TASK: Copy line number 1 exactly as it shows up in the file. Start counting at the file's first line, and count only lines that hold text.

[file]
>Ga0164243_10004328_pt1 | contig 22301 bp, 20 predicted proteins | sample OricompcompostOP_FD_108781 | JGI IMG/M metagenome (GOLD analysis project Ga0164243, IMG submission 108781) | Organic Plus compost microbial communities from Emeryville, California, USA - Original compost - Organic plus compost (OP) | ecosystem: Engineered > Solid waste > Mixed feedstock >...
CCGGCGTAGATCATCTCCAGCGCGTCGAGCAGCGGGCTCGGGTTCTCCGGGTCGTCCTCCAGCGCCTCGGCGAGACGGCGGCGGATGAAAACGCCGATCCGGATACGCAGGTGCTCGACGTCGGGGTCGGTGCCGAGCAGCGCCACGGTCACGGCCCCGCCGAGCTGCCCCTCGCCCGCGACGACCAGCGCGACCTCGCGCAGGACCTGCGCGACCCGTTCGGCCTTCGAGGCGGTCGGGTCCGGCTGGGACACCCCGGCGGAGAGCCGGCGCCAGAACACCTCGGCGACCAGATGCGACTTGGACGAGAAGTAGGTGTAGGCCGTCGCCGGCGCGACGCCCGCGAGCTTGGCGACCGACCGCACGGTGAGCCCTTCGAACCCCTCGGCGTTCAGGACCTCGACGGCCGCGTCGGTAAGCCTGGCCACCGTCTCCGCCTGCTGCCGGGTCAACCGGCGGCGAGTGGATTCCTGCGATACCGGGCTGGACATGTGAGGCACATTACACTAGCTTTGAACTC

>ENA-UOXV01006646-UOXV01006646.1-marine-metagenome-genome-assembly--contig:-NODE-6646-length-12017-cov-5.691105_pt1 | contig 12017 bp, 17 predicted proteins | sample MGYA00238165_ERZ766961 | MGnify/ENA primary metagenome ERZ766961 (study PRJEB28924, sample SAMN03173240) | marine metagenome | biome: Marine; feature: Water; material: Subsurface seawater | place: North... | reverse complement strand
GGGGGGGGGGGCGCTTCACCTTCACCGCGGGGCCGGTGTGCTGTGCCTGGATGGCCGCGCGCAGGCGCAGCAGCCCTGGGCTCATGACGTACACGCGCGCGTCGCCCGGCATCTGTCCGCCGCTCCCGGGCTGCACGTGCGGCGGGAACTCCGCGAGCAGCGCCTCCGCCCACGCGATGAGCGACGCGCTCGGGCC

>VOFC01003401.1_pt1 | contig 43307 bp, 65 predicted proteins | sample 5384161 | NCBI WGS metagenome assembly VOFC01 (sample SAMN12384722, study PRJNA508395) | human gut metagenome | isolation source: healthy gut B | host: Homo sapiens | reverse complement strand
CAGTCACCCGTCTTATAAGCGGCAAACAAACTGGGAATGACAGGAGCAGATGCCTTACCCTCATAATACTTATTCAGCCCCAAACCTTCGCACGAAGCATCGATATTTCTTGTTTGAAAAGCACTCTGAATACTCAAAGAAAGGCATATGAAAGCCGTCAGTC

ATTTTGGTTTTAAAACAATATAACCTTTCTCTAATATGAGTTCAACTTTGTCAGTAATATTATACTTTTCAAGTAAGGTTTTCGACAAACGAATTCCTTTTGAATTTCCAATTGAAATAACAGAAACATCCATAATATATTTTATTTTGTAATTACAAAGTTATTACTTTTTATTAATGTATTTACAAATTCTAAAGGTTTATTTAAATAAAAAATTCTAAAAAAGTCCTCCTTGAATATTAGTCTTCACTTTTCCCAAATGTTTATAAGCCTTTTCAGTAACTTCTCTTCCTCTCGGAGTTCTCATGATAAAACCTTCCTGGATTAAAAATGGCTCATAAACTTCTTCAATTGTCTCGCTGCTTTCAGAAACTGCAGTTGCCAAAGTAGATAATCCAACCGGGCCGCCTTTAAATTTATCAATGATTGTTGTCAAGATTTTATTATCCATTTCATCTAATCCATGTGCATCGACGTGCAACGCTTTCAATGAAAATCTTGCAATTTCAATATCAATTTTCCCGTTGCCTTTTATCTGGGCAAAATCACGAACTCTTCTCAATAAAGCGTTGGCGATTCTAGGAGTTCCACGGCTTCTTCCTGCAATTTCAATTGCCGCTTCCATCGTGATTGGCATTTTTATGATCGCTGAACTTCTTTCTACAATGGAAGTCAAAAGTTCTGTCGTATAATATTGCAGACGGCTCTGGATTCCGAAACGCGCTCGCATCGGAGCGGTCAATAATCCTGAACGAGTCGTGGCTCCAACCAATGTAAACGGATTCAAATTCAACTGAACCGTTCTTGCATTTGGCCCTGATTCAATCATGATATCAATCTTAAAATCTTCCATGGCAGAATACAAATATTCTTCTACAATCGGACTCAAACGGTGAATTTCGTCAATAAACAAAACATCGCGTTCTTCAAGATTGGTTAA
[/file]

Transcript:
>Ga0164243_10004328_pt1 | contig 22301 bp, 20 predicted proteins | sample OricompcompostOP_FD_108781 | JGI IMG/M metagenome (GOLD analysis project Ga0164243, IMG submission 108781) | Organic Plus compost microbial communities from Emeryville, California, USA - Original compost - Organic plus compost (OP) | ecosystem: Engineered > Solid waste > Mixed feedstock >...